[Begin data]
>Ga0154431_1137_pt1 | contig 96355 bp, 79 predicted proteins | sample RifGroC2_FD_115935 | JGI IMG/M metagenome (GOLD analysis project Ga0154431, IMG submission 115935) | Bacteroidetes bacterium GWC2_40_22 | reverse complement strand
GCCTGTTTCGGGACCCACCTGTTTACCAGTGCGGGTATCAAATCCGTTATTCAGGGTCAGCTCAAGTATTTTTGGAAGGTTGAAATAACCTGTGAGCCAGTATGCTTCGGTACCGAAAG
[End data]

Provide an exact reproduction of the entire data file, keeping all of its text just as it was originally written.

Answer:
>Ga0154431_1137_pt1 | contig 96355 bp, 79 predicted proteins | sample RifGroC2_FD_115935 | JGI IMG/M metagenome (GOLD analysis project Ga0154431, IMG submission 115935) | Bacteroidetes bacterium GWC2_40_22 | reverse complement strand
GCCTGTTTCGGGACCCACCTGTTTACCAGTGCGGGTATCAAATCCGTTATTCAGGGTCAGCTCAAGTATTTTTGGAAGGTTGAAATAACCTGTGAGCCAGTATGCTTCGGTACCGAAAG